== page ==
The first four can add up to tens of thousands of km of accurately determined ice thickness along swaths and rasters. None of this data has been disclosed nor will be disclosed prior to 2023. Mosaic did release various over and under camp maps for the first floe in November but in no case were thickness scales included or maps updated over the drift.

In summary, they have considerable context for the 30 core thicknesses but we do not. It's terribly naive to think site bias wasn't mitigated (how could they wring a publication out of the data?)

The main tidal component is pretty close to zero at the pole.

Of course, there are other components, but they are amplified by being near land masses and submarine topography.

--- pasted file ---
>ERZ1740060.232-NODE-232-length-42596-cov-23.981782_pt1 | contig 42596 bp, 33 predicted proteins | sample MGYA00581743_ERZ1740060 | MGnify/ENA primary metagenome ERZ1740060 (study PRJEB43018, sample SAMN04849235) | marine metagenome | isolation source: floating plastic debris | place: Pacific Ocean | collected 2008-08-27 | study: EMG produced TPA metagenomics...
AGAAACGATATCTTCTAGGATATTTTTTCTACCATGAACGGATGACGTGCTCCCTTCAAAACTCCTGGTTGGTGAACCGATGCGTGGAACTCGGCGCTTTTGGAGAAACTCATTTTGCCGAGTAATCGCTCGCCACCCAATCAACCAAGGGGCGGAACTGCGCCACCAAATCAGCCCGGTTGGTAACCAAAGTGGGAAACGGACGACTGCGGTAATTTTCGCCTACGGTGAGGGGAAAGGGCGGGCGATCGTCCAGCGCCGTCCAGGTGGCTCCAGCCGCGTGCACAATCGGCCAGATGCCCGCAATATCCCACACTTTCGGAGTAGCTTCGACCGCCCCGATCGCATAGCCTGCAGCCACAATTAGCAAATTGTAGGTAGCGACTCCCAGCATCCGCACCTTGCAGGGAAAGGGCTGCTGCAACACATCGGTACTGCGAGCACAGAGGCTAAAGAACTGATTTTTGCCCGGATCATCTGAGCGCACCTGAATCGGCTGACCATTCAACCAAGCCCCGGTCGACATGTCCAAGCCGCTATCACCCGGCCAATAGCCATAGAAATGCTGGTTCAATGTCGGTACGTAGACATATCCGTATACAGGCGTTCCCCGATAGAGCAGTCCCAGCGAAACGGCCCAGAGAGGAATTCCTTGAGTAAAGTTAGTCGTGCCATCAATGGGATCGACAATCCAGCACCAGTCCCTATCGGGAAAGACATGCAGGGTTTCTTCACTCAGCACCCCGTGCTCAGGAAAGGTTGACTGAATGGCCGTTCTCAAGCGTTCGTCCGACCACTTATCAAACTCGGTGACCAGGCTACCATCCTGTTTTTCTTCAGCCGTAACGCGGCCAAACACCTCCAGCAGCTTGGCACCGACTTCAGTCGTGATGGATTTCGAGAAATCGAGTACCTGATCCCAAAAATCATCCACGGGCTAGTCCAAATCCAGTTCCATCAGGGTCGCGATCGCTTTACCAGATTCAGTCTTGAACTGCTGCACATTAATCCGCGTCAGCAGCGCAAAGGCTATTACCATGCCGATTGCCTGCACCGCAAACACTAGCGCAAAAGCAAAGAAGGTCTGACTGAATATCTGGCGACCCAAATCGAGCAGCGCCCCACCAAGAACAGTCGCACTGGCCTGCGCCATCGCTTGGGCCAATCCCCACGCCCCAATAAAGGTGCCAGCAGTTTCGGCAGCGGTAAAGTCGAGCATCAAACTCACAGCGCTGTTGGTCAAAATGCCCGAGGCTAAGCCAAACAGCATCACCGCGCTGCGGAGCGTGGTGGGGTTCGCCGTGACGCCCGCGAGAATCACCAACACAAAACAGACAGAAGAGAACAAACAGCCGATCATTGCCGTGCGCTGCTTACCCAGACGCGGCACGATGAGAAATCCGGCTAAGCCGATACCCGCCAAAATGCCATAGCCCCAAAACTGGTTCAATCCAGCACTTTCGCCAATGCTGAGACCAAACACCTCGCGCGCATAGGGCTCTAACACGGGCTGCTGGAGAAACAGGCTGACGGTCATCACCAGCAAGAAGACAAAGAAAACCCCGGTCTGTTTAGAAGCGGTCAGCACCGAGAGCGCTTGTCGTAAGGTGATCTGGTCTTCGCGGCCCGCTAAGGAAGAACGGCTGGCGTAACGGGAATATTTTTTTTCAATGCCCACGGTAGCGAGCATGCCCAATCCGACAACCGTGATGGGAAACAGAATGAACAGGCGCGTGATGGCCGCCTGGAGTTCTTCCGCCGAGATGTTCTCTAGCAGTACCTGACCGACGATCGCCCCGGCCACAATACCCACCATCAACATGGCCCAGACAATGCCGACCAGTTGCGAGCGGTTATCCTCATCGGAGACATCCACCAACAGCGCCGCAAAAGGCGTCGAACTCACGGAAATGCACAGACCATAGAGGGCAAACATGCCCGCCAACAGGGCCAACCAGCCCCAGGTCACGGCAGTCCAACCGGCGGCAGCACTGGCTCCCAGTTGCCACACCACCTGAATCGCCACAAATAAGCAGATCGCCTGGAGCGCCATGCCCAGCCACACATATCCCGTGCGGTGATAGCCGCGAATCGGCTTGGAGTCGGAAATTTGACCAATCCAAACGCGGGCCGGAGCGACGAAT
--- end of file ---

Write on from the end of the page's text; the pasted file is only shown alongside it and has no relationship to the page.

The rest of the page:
Arctic sea ice / Re: Latest PIOMAS update (September 2020)
« on: September 04, 2020, 02:58:31 AM »
PIOMAS is missing whatever happened north of Greenland to the pole and it's also not getting the obvious low ice areas on the north coast of Ellesmere Island. To misquote a famous songwriter, "Something's happening and we don't know what it is do we Mr. Jones."

I'm not sure what's more important than the unprecedented melt region the Polarstern blasted through between Greenland and the pole, but I hope that they are studying that more important thing.

I find this PIOMAS volume map disquieting. The results do not appear to fit what we have observed.

I'm not going to argue with a basic atmospheric physics text. I'll go with that textbook definition of omega.

We need to be very careful in our analyses to examine summer and winter polar dynamics separately because of the importance of the stratospheric polar vortex in the dark months.